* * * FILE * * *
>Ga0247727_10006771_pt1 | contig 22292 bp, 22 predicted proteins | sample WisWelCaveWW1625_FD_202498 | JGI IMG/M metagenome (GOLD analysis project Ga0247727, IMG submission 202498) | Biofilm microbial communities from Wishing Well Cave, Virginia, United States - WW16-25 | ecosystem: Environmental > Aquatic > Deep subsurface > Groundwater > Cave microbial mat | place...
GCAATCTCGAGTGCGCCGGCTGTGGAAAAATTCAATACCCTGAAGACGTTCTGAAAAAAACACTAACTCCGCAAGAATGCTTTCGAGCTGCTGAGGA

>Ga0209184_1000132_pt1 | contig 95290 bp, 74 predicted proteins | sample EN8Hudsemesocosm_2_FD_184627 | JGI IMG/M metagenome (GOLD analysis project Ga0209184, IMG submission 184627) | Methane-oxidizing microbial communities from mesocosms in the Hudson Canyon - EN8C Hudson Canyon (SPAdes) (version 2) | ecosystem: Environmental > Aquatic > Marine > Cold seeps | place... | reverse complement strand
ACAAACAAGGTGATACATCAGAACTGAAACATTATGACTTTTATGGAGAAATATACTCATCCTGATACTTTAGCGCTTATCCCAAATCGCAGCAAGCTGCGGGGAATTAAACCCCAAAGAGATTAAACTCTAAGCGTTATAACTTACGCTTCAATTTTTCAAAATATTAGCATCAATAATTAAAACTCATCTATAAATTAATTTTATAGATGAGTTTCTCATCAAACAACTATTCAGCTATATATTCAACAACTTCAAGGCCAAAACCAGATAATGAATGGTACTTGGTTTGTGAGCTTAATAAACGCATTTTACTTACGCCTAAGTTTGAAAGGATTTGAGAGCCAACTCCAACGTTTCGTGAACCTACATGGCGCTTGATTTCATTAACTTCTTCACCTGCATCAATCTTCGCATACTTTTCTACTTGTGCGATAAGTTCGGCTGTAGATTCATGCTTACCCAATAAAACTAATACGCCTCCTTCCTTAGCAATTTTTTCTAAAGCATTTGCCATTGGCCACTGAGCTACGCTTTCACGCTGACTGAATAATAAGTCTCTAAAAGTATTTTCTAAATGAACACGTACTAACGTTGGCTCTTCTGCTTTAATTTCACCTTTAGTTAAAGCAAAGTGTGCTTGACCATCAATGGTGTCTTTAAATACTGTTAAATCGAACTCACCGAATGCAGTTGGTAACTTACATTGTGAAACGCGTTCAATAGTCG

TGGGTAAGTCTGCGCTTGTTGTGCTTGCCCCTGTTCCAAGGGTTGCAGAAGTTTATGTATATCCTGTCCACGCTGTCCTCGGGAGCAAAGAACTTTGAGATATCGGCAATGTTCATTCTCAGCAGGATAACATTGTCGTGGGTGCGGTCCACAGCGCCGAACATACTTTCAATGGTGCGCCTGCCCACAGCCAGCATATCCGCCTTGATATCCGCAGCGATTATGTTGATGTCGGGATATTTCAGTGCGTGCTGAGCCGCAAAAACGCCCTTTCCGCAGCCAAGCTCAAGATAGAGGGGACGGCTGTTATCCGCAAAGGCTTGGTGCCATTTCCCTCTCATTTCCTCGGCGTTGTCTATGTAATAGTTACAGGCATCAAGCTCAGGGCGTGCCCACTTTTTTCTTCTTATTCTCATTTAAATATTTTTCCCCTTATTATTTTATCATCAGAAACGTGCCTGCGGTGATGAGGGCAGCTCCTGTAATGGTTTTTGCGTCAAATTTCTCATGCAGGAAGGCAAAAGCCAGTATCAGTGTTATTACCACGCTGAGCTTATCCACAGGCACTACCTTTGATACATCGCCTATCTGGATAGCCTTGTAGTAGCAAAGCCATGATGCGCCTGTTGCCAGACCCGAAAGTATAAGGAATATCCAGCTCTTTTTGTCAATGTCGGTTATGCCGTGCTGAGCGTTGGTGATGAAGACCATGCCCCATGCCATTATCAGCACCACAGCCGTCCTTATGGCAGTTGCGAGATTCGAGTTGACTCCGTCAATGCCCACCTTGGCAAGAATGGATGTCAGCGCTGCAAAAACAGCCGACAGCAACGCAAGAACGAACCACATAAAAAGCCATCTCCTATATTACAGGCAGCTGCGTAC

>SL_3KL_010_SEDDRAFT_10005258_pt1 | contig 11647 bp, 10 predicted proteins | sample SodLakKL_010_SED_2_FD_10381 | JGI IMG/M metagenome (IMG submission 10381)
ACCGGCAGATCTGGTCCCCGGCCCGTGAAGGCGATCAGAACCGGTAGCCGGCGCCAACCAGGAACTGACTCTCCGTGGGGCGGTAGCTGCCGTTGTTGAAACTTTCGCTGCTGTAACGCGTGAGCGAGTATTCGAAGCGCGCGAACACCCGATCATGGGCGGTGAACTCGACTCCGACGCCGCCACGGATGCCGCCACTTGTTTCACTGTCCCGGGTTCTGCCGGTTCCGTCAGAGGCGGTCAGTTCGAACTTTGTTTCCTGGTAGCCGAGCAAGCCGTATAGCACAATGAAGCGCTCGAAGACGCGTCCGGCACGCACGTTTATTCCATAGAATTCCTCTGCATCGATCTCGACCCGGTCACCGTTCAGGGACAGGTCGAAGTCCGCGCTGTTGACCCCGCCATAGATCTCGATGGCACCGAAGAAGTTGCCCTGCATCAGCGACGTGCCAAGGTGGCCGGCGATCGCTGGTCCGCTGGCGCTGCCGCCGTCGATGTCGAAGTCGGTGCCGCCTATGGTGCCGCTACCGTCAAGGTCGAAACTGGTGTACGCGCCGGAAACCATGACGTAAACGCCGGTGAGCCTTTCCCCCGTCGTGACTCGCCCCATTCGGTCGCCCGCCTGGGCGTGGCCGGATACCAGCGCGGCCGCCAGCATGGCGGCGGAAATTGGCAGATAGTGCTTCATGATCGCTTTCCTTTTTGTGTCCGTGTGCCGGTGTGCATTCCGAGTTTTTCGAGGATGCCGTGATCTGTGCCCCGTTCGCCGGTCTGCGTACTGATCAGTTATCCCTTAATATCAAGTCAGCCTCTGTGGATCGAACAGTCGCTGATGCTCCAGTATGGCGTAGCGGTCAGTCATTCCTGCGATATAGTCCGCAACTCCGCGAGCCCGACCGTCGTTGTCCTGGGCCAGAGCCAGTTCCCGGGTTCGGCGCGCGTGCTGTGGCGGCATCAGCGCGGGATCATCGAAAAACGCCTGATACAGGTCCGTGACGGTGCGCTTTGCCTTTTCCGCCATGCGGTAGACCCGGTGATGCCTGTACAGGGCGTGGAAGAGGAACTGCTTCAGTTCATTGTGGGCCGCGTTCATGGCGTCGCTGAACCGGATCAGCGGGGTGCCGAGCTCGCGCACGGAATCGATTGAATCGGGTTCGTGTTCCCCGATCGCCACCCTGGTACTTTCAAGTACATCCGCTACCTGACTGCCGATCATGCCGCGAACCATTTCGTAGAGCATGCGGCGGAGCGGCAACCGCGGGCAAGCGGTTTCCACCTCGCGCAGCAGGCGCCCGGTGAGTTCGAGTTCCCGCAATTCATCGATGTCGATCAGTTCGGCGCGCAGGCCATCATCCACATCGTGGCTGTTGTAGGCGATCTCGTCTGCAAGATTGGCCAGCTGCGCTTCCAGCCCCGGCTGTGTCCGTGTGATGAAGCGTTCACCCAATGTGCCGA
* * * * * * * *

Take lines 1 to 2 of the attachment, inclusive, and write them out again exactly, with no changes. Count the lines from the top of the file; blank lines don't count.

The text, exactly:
>Ga0247727_10006771_pt1 | contig 22292 bp, 22 predicted proteins | sample WisWelCaveWW1625_FD_202498 | JGI IMG/M metagenome (GOLD analysis project Ga0247727, IMG submission 202498) | Biofilm microbial communities from Wishing Well Cave, Virginia, United States - WW16-25 | ecosystem: Environmental > Aquatic > Deep subsurface > Groundwater > Cave microbial mat | place...
GCAATCTCGAGTGCGCCGGCTGTGGAAAAATTCAATACCCTGAAGACGTTCTGAAAAAAACACTAACTCCGCAAGAATGCTTTCGAGCTGCTGAGGA